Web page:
Weather Update

May began cooler and wetter than normal as expected. The week of May 5 will start cool but then starting May 7 we will turn warmer than normal. Temperatures will reach into the 70s north and 80s south by Wednesday and Thursday. Outside of scattered light showers and a few thunderstorms, rainfall will be quite limited through Thursday which should allow ground work to resume this week.
 
As we reach May 9-12, rain chances will increase with a storm system yielding slightly above normal temperatures with above normal rainfall. 
 
The week of May 12-18 will again see temperatures start cooler than normal but should bounce back toward May 18 to above normal.
 
The weather theme for May remains unchanged as overall temperatures will swing back and forth between below to above normal with periods of rain. The month still looks to start cool and finish warmer than normal. Averaging it out temperatures for May should not be too far from normal. 
 
Rainfall for May will be above normal though it appears with periods of dry and wet weather. The eastern corn and soybean belt should be wetter than normal for May while the western section normal or slightly drier than normal.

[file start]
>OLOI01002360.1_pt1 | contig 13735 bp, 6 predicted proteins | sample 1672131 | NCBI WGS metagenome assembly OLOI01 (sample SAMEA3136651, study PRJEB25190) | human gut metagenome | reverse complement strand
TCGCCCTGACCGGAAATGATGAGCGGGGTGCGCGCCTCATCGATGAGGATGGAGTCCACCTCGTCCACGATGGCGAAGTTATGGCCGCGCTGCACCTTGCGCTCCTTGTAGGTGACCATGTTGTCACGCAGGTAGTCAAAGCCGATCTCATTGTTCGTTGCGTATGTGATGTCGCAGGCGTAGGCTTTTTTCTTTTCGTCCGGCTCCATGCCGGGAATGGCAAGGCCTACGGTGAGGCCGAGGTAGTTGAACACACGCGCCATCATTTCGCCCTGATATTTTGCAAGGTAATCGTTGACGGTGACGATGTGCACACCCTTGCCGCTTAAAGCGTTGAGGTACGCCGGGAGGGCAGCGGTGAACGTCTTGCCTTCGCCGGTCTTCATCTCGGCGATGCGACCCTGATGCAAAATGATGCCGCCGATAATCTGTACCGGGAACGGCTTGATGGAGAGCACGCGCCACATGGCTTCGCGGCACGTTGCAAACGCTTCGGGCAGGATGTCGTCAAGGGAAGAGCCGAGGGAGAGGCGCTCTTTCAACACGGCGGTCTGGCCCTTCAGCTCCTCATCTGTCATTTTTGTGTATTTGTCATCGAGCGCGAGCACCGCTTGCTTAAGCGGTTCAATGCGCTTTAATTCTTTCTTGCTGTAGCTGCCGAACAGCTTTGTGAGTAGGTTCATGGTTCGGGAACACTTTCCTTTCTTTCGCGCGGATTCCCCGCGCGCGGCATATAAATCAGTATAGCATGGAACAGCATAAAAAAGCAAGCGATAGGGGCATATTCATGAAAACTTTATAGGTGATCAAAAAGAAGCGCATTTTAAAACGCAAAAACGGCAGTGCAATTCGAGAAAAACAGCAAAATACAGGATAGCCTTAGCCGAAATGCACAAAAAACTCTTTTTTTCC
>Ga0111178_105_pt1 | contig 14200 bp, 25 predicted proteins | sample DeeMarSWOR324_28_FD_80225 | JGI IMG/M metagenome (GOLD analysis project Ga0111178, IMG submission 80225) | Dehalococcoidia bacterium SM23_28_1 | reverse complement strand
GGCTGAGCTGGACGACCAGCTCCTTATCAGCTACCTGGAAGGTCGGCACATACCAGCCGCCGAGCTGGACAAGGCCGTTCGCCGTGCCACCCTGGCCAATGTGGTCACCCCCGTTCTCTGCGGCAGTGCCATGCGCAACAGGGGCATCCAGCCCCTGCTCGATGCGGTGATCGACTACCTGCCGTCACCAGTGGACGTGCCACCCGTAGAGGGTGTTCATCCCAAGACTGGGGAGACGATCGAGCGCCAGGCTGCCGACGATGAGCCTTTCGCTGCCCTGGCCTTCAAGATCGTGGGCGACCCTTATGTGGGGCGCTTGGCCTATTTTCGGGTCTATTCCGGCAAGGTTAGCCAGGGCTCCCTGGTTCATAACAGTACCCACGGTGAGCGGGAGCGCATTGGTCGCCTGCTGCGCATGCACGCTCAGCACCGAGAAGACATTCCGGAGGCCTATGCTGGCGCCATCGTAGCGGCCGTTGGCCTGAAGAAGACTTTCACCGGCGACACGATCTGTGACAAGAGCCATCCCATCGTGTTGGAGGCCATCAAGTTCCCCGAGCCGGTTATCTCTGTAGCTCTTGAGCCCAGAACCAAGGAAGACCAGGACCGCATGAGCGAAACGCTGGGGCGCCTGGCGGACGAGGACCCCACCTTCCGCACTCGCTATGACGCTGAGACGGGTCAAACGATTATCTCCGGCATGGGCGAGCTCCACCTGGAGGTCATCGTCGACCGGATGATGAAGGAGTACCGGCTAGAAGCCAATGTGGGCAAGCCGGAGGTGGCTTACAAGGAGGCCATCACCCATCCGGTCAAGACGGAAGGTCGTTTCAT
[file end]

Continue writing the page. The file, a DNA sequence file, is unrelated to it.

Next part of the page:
For the latest 16-day rainfall outlook for the corn, soybean and wheat belts from the National Weather Service Ohio River Forecast Center please visit:http://www.erh.noaa.gov/ohrfc/HAS/images/NAEFS16day.pdf 
 
This 16-day rainfall outlook is the mean of multiple weather model runs or consensus. Normal rainfall is 1.5 to 2 inches for this time period.
 
The 8-14-day temperature outlook can be found here:http://www.cpc.ncep.noaa.gov/products/predictions/814day/814temp.new.gif
 
We continue to track the consensus historic years of winter/spring of 1962-63, 1978-79, and 1993-94. The result of those years was corn 6% above trend line, soybeans 3% above trend line and wheat at trend line yields.
 

All indications are an El Nino may be forming in the Pacific Ocean. Based on years similar to Pacific Ocean water temperatures from this past winter to present and what is expected, the years closest to these include 1963, 1968, 1979, 1982, 1986 and 1997. The results for crop yields for corn were 5% above trend line, soybeans 6% above trend line and wheat 5% below trend line which are not much different than the best 3 analog years to this past winter. The bottom line is the climate patterns suggest decent yields this year but not as good as 2013 or as bad as 2012 but still likely above trend like except for wheat.

Crop Observation and Recommendation Network

C.O.R.N. Newsletter is a summary of crop observations, related information, and appropriate recommendations for Ohio crop producers and industry. C.O.R.N. Newsletter is produced by the Ohio State University Extension Agronomy Team, state specialists at The Ohio State University and the Ohio Agricultural Research and Development Center (OARDC). C.O.R.N. Newsletter questions are directed to Extension and OARDC state specialists and associates at Ohio State.

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